Thursday, August 13, 2009

What indigenous mythology got and you don't

Confucius used to say that his first attitude if he had the power should be to rectify the words. Few things could sound more reasonable. Words model thoughts, thoughts model actions. So, focus at the basis.

The word "religion", for instance, usually points to things as far apart as confucionism and christianism. The main difference between them, I suppose, is that the first is just a coherent aggregate of moral suggestions based in their reflex over society. The second being an aggregate of overnatural dogma that, of course, also seeks reflex over society. Confucius never talked about ghosts, and had affirmed so explicitly. There's nothing to be said about something that lacks any safe evidence (for those who are fond of walking on solid ground, naturally).

Christianism is a religion in the sense we're used to - us at America Latina of XXI century in Christ's time - or you believe in their unprobable mysteries, or you're out. Salvation depends on faith, and the whole of society lean towards a dubious moral beyond reason. Confucionism seems the extreme opposite, its advices never get far from common sense. It's a system that, to work properly, does not imply our disconection from rationality. Even mystery is not perceived as a "delirium tremens" (as with "God") but as nature itself. The same can be said about taoism - although this encompasses metaphysics, it calls mystery mystery and makes no conjecture beyond what common sense would admit. Even a scientific-informed one.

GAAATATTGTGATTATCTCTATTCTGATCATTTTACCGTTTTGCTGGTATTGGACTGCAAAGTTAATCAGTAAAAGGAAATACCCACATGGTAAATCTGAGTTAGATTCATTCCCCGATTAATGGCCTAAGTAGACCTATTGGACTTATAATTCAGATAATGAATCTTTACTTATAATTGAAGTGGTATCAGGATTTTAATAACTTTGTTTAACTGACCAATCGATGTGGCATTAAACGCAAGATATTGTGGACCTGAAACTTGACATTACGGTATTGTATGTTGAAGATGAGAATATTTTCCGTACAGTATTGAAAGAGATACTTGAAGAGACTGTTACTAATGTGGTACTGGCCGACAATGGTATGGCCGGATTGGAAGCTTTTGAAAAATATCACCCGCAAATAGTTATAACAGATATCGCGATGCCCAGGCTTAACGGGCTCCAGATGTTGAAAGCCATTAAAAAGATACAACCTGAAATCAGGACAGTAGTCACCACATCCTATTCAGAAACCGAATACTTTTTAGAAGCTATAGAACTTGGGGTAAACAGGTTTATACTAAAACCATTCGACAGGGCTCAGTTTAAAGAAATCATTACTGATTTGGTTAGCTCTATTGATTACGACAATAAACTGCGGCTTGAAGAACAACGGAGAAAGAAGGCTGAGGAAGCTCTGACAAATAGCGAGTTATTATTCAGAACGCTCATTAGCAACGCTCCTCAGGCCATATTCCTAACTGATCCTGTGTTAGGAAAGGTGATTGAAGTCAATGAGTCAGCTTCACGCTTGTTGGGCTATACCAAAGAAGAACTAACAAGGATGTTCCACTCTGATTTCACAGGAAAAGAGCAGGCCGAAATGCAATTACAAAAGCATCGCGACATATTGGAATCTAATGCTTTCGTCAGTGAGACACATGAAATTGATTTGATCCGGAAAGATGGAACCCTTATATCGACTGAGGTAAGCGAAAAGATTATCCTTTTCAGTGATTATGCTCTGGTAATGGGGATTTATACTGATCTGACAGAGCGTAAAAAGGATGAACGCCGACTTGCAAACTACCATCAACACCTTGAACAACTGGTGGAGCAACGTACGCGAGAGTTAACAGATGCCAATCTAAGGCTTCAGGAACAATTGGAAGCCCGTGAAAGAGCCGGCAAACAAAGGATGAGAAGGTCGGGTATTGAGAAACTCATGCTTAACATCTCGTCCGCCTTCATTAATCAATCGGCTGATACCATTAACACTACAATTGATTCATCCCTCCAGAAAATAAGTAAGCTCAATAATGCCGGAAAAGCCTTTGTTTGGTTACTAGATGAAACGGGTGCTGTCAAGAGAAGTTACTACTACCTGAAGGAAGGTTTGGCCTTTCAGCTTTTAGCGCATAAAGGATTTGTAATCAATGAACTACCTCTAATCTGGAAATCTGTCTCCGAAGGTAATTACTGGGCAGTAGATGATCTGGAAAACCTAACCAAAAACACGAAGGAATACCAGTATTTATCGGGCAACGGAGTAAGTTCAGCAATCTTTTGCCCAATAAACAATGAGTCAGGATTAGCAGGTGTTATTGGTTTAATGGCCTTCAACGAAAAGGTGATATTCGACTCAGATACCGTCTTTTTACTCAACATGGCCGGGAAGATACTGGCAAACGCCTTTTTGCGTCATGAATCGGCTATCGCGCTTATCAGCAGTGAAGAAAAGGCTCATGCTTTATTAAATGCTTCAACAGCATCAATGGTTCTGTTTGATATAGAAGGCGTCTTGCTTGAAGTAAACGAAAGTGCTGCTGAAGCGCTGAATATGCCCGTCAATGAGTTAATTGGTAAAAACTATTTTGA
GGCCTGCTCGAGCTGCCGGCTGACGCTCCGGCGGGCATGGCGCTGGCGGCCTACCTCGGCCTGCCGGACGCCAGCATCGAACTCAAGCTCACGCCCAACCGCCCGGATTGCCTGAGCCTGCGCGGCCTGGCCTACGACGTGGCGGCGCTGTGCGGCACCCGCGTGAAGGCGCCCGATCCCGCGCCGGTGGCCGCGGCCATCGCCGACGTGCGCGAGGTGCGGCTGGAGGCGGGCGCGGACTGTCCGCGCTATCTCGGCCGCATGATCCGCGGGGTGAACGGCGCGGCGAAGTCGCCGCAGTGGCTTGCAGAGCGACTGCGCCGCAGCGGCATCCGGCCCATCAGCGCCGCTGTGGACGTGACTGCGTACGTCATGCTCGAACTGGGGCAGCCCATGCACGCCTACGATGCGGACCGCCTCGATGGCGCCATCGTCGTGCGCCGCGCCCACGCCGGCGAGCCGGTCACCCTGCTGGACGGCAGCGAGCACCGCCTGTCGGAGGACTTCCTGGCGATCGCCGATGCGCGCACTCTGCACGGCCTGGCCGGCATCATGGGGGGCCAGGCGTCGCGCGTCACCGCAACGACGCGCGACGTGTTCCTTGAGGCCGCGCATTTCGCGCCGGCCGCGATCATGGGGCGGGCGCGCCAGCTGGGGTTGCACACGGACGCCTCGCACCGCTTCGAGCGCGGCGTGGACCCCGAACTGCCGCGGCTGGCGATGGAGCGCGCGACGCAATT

Confucionism and taoism therefore are not religions in the sense of christianism and islamism. Thus, many prefer to call them "philosophical systems".

What about indigenous mythology, what is this? Yet better, indigenous mythologies?

Each people in the planet have developed its own system of values based in their experience - this applies to both religion and mythology. The crucial difference, as I see it, is that religions are monotheists (I exclude from that concept even hinduism), while mythologies (mythologys?) are usually polytheists (and can be atheists). Never existed that white-man's-creation called Tupã (or the name it might have in english speaking countries). It's nothing but a lure to make us think that "God" is a natural entity - since even indigenous peoples would have something similar. In many amazonic societies creators were a couple, not only a "male" or "something" alone - what is infinitely more logical. Nothing in the universe comes alone. Nothing is one. The Sun may look only one to us because of distance, but it's only a star among stars. The Moon is the only big natural satellite of Earth, but is a satellite of a planet like other satellites in other planets. Something so complex as life, exists only because it reproduces and evolves, adding complexity step by step. To exist a creator, it would have to have evolved first, and so it is natural - like mythology. "God" therefore rests as an anti-natural creation that throws us against nature. (It's the monotheist mythology - that one who doesn't accept to be called "mythology", or even "seita" - who states that man shall "rule" over nature, instead of live together with it as preconize the indigenous mythologies.)